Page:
Grandpa was always building things, adding onto my grandparents house, or building an apartment building. He always had a measuring tape hooked on his pants and carpentry pencil in his shirt pocket…along with a pack of Wrigley’s Doublemint Gum. I was with him a lot handing him boards, nails…or just stealing his tape measure and ball cap and being a genuine pain in the butt.
When I would go home I’d take my dad’s tools and build forts in the woods. I don’t remember it but I guess irritated my dad by leaving the tools in the woods often, so for Christmas one year grandpa bought a toolbox filled with my very own tools. Real ones. Of course just to keep things balanced my grandmother bought me a basket filled with sewing supplies.
That summer grandpa cut all the pieces I would need to make about five step tools. He helped me put the first one together. I still have it. – Actually my daughter has it in her room.
Every Tuesday was Pinochle day for the Tupin club, hosted at my grandparent’s house. Card playing was a very serious activity. I could make myself seen on Pinochle day but as soon as the cards started to shuffle I was to leave the adults to their game.
On more casual nights when my grandparent’s played Pinochle with my parents I sat on grandpa’s lap and watched. He let me point to which cards I thought he should pass to his partner and which one he should lead or follow with for the tricks. At six it was still to complex a game for me to play on my own against the adults, so grandpa taught me rummy. I wanted to play rummy ALL THE TIME. It became mind numbing for grandpa and so one day he said, “I’m tired of that crap. I’m going to teach you a real game.” And that is the day I learned Cribbage.
It took me a bit to understand his counting. Fifteen-two, Fifteen-four… He didn’t quite explain that the cards added up to fifteen and that it was two points, four points, etc. But after a couple of games I only needed my grandma’s momentary help to figure out what to pass to the kitty on more complex hands, the hands that just make you want to weep a little when you have to break it up and pass good stuff to your opponent.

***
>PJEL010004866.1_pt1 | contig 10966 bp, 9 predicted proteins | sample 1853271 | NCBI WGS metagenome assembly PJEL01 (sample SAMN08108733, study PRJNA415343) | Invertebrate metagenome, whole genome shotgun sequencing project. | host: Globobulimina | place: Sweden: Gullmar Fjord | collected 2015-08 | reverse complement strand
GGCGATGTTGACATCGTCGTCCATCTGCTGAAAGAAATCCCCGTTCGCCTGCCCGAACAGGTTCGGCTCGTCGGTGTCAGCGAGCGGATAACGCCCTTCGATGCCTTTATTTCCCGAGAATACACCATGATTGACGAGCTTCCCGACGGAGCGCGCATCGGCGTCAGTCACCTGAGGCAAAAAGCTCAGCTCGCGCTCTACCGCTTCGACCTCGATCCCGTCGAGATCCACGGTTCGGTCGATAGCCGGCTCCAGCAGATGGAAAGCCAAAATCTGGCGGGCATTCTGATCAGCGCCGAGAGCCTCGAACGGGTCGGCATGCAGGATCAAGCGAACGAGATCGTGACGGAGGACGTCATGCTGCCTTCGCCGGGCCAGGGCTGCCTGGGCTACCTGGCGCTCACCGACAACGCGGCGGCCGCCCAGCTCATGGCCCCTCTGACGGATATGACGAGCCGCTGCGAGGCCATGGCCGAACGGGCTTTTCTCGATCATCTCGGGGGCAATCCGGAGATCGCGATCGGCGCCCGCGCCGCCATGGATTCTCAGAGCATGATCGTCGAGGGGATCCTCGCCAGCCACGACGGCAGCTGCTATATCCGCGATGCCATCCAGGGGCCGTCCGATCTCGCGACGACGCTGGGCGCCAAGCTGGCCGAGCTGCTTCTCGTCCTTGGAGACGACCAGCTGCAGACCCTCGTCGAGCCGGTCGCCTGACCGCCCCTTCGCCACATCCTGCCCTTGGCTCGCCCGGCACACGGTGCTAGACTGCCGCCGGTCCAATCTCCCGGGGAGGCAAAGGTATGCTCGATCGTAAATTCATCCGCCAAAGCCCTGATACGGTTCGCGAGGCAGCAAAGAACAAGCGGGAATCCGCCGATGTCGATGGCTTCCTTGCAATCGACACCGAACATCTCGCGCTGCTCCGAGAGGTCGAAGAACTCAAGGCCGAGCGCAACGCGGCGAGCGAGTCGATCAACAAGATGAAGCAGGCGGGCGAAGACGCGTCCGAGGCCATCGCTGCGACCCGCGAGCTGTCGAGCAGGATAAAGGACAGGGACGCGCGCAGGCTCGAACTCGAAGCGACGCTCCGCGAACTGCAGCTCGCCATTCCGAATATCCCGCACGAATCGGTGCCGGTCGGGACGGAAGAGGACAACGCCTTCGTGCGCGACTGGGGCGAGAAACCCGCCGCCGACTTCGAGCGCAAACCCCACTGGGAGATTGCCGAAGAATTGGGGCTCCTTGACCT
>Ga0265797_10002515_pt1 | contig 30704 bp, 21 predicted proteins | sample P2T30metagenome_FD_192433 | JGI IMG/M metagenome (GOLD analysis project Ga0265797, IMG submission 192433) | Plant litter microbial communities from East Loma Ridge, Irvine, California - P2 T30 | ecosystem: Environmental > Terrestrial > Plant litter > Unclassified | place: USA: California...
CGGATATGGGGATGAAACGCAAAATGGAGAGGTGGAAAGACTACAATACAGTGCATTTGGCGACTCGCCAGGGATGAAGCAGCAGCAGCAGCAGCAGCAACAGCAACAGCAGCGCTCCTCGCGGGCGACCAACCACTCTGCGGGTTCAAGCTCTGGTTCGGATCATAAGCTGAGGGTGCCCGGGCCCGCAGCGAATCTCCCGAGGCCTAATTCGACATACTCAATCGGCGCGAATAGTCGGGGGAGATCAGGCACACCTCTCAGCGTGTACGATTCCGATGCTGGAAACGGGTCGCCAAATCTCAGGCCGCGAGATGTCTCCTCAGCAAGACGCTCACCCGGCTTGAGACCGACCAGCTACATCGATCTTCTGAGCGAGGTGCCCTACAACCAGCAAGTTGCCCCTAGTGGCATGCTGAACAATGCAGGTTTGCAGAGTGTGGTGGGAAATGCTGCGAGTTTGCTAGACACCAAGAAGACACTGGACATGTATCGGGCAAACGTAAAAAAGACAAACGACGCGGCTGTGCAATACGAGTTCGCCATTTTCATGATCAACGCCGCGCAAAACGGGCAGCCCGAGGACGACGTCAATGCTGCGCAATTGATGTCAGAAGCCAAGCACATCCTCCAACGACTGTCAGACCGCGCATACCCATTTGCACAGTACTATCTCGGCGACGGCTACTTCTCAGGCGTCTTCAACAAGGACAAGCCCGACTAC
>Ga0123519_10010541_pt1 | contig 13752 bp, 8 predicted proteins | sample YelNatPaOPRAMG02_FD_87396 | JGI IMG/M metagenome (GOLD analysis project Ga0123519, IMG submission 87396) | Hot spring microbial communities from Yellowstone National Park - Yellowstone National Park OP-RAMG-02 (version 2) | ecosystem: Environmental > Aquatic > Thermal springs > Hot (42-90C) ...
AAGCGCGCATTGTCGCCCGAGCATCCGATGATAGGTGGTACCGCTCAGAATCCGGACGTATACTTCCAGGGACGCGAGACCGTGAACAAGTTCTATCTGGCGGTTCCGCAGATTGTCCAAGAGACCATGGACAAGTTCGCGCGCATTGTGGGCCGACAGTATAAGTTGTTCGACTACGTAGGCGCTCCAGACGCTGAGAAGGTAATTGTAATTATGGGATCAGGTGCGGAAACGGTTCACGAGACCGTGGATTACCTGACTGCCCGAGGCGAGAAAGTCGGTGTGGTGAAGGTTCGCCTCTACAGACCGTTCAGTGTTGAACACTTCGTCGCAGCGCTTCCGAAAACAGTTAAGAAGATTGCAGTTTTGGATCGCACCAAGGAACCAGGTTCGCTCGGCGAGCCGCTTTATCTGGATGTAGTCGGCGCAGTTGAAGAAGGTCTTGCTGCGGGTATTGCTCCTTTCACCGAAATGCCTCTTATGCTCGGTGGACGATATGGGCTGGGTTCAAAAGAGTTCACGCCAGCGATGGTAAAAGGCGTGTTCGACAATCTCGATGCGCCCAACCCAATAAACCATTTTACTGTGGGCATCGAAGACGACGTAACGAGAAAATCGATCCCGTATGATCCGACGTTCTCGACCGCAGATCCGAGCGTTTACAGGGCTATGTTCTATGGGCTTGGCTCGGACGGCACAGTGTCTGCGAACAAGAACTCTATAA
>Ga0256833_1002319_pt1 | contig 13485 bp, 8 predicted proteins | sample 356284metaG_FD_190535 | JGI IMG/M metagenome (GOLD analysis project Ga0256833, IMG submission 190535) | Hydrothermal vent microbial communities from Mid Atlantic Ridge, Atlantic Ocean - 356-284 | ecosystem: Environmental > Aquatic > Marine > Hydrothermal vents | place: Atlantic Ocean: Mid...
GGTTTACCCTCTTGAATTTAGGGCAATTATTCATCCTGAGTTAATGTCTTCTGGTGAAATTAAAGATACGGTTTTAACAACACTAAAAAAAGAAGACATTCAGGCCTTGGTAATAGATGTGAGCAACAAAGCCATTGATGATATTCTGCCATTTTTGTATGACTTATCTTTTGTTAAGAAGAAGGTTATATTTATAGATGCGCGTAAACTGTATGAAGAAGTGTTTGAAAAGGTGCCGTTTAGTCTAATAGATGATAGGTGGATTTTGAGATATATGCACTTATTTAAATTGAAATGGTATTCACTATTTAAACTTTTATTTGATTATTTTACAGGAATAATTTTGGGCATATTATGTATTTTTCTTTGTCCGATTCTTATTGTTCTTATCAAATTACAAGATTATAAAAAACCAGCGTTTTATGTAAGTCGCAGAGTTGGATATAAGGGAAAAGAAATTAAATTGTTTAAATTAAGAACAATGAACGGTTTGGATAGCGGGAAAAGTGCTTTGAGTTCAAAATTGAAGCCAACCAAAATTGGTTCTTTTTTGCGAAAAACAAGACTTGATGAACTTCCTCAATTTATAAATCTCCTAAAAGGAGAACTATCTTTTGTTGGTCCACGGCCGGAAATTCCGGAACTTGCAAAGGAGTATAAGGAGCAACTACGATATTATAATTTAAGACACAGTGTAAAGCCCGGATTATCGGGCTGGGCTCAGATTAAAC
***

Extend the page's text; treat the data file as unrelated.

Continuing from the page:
I memorized all the little rules like the non dealer cuts the pack, the dealer pegs two for “his heels” if a jack turns up. The non dealer counts first. And don’t forget “one for nobs”. We never played to the strict rules that if someone missed points in their hand that the other person pegged them for their own, but aside from that there wasn’t any leniency just because I was seven. I knew it for sure because the day I really kicked grandpa’s butt and double skunked him. He tensed up and his lips tightened. He was a little mad, but then I could see the pride. Buried a little behind the furry, but it was there. “Damn it I taught you too well.” he said.
“Do you want to play another one grandpa?” I asked.
“No I think I’ll take a break.” he said. “Ginny,” he called to my grandma, “she double skunked me!”
Grandpa and I played cribbage all the time. He had a collection of cribbage boards but we only used one at his house, and there was an identical one at his cabin too. Just the plain cheap board. Not the one with one they make with colored stripes over the peg holes, just the plain wood color one. There was also one he made, we used that if we couldn’t find our regular board.
I’m not one that has rows and rows or shoes in my closet, but for some reason, perhaps the importance impressed upon me of the event, I was very particular about the shoes I wanted for my first communion. I had somewhat easily found the ideal dress, but could not find the perfect looking shoes in my size. I was tall for my age and so the cutesy dainty shoes I sought just didn’t exist for my feet.
While dress hunting I also looked at the available shoes at that store. I think I found the right dress after the second or third place, but it was clear I was going to be picky about the shoes, so my grandpa took me to continue looking. He was a saint. Truly. I felt bad that it took so much time to find, but not bad enough to give up. Grandpa didn’t complain a bit. He simply took me to the next store he could think of when I didn’t find what I wanted. I honestly don’t remember how many shoes stores we went to, but if I were to look up the number of shoe stores in Anchorage Alaska around that time…he probably took me to each one that sold dress shoes for girls.
There is only a group picture of my first communion that I know of and I stood in the back row, so unfortunately I cannot show off the special shoes I finally found. I do remember that I really wanted velvety Mary Jane style black shoes with heart shapes carved out on the top and a bit of a heel.
I spent a lot of time with my paternal grandparents as a child. I stayed many nights at their house. My grandma would set up an old army cot at the foot of their bed for me. The cot was musty with hints of motor oil of a motor oil smell. She layered it with sheets, a soft blanket, and for extra added warmth in the winter, an itchy grey wool blanket on the very top.
Before bedtime I would watch grandpa brush his teeth. He could take his whole top row of teeth completely out of his mouth to brush. As a four-year old I was amazed by this. “How do you do that?” I asked him.
“Oh don’t worry,” he said, “you’ll be able to do it soon.” Thinking he meant it was something that required practice, I kept tugging at my teeth. He just laughed.